Rethinking physical education
HKR’s Dr. Michelle Kilborn has received a prestigious award for her doctoral dissertation, which examines a more holistic approach to teaching physical education.
Dr. Kilborn recently received a Recognition Award from the Canadian Association for Teacher Education (CATE) for her dissertation entitled (Re)conceptualizing Curriculum in (Physical) Education: Focused on Wellness and Guided by Wisdom, which she completed at the University of Alberta.
According to Dr. Kilborn, research suggests that physical education curriculum needs significant reform because the current sport-based model does not meet the needs of youth. Her research looks at different ways of thinking about physical education where curriculum becomes dynamic, active, subjective and social—a conversation about our lives and how we live them. This notion of curriculum stems from the Latin origins of the word ‘currere’ which means ‘running the course of life’ or the ‘journey of life.’
“This is a more holistic approach where health becomes part of students’ lives, where we live the curriculum with students to help them learn how to take care of themselves—body, mind and spirit, connected to the larger community,” explains Dr. Kilborn. “Health needs to be a part of students’ lives.”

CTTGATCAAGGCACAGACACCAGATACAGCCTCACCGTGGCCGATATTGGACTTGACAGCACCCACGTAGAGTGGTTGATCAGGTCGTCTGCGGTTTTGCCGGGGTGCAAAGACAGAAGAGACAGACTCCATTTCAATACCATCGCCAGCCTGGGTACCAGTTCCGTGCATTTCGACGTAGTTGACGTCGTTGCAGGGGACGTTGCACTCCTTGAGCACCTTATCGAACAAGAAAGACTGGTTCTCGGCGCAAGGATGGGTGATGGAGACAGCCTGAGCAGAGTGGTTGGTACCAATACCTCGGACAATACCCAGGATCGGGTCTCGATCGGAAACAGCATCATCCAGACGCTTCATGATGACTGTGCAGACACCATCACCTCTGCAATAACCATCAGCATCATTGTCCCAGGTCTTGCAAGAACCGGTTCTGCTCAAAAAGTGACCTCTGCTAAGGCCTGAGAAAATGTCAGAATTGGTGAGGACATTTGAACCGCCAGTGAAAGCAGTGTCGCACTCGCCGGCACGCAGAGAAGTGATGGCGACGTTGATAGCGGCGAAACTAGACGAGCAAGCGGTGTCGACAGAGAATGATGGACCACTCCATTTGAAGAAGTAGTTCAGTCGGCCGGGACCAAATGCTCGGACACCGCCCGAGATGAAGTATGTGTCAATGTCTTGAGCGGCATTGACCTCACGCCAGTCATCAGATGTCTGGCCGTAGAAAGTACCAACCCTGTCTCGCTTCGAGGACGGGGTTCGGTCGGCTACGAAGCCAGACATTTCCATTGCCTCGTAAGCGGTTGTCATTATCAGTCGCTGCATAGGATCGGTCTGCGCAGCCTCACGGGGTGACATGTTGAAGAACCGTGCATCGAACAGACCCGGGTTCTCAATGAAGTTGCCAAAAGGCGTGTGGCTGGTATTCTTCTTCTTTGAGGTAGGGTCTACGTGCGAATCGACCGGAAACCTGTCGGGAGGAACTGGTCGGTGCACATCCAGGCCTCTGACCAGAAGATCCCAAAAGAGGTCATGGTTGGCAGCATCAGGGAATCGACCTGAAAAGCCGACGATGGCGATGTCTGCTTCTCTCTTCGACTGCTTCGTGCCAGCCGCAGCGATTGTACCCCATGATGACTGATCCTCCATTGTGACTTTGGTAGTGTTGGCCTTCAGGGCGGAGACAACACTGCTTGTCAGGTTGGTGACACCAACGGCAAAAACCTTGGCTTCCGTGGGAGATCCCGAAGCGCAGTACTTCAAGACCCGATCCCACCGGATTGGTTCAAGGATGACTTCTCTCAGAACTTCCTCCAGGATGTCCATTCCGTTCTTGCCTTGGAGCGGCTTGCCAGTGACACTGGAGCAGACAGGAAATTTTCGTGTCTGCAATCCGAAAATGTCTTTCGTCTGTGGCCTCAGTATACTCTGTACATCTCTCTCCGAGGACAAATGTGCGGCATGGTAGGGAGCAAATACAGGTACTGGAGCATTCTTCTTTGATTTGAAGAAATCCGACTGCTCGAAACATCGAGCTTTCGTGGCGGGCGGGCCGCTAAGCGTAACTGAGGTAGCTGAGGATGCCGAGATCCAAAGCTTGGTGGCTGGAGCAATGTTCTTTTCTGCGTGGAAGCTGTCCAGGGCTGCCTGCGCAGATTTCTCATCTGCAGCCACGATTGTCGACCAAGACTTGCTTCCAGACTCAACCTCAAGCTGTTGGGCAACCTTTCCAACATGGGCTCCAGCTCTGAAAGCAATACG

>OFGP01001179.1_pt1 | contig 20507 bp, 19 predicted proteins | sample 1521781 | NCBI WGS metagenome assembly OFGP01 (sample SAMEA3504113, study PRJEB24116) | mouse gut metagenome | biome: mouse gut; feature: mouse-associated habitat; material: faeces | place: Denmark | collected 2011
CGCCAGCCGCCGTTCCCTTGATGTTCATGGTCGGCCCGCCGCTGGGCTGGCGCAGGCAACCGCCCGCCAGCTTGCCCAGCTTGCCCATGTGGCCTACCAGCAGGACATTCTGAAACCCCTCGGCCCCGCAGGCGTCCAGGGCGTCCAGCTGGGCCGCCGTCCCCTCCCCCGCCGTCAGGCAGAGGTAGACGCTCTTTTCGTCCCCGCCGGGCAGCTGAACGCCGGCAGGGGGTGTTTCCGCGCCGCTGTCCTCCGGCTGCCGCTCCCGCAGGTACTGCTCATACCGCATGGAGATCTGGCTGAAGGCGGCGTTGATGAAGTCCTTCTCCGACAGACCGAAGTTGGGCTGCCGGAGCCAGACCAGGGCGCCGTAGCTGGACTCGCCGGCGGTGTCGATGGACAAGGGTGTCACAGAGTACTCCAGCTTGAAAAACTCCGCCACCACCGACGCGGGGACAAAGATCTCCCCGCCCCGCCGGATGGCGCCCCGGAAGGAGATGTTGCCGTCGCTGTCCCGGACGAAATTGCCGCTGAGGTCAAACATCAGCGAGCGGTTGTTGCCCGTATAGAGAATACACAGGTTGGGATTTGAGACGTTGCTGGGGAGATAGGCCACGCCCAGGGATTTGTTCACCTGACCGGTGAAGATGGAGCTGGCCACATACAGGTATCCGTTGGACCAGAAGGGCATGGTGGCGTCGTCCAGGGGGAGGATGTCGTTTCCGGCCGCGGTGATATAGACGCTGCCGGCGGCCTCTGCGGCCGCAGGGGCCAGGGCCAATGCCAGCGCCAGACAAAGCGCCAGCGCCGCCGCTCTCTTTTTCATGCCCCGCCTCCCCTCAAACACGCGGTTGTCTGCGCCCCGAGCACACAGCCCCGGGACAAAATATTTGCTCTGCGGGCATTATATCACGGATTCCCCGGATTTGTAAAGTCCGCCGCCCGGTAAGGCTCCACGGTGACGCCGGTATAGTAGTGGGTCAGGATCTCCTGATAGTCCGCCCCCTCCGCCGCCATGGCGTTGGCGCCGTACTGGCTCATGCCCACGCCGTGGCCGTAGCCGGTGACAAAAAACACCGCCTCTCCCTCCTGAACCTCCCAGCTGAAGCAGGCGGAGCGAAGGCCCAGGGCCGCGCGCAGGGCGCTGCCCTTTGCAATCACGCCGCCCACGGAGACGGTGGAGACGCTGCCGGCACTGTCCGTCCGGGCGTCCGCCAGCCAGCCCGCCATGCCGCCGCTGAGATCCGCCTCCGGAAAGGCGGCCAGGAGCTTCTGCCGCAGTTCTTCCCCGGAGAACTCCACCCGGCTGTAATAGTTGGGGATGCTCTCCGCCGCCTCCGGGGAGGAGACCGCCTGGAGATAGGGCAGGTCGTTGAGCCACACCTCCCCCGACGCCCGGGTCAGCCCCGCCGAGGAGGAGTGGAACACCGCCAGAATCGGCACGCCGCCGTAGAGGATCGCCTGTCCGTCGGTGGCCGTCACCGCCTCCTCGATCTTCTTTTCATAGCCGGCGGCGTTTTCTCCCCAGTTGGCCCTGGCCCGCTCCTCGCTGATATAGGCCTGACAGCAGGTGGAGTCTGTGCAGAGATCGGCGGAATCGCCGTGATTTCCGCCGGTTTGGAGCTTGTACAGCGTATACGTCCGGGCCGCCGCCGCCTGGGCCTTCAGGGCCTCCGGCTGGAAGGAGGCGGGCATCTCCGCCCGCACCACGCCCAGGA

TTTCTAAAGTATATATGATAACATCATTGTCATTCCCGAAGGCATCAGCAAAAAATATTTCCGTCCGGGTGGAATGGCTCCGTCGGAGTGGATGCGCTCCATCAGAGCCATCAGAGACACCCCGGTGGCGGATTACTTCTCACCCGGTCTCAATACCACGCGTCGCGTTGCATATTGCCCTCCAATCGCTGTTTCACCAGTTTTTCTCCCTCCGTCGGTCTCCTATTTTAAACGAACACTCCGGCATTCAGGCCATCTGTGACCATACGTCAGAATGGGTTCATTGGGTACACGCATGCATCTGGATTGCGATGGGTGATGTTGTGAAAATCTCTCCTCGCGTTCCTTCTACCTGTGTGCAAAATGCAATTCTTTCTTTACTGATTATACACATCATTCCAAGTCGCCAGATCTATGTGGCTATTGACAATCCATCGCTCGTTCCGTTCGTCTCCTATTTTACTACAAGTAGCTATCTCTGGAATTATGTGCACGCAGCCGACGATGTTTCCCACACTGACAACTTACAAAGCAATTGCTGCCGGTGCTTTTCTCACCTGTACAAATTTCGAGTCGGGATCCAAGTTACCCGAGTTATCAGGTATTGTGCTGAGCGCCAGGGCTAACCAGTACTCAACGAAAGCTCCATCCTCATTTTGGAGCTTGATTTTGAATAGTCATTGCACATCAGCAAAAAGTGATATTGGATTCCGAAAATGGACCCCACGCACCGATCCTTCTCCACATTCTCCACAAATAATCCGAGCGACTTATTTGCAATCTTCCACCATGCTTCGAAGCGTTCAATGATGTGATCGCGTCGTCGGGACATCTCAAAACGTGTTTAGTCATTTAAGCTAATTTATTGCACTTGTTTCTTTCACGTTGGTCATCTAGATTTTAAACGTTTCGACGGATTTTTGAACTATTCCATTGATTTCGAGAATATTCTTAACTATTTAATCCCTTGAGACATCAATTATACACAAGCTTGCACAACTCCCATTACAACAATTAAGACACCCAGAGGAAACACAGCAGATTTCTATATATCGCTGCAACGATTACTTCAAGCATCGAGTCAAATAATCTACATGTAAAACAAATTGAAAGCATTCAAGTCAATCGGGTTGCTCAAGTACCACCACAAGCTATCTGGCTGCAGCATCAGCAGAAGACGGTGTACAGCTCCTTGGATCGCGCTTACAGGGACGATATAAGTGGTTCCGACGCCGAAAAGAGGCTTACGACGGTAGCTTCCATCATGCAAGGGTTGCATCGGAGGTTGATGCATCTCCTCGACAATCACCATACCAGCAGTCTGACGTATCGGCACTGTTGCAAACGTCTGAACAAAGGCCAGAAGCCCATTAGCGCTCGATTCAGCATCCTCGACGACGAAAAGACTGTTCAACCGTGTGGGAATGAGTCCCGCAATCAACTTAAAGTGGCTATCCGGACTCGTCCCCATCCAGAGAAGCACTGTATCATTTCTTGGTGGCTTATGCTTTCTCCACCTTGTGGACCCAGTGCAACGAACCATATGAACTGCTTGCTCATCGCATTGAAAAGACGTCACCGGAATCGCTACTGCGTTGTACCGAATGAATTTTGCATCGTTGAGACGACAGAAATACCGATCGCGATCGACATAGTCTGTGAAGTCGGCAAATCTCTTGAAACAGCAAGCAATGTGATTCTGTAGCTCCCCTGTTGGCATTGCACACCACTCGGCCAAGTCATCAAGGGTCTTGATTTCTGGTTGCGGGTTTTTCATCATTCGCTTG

Since arriving at Memorial last year, Dr. Kilborn has been advocating a wellness-oriented approach to physical education. Her research emphasizes the need to focus on how the curriculum is lived and understanding the physical educator’s role in teaching our children how to live healthy active lifestyles.
“To guide our children and youth to live healthfully in this world it is important for teachers to also know how to live well. This wellness way of being a teacher has the potential to change how we think about living curriculum in physical education.”
Dr. Kilborn and her co-researcher, a high school physical education teacher, offer four key ideas to spark further discussion and suggest that to teach a wellness-oriented physical education curriculum you must consider the following: start with the self, reconceptualize the notion of curriculum, view teaching as a way of being (not the act of teaching), and understand children as whole beings.
“I believe that these concepts are some of the missing pieces in establishing a more holistic and wellness-oriented approach to teaching physical education. It’s an approach that considers the emotional, mental, physical and spiritual dimensions of a child,” she adds.
She received her award at the CATE annual general meeting on May 26 at the Canadian Society for the Study of Education Conference at Brock University in St. Catharine's, Ontario.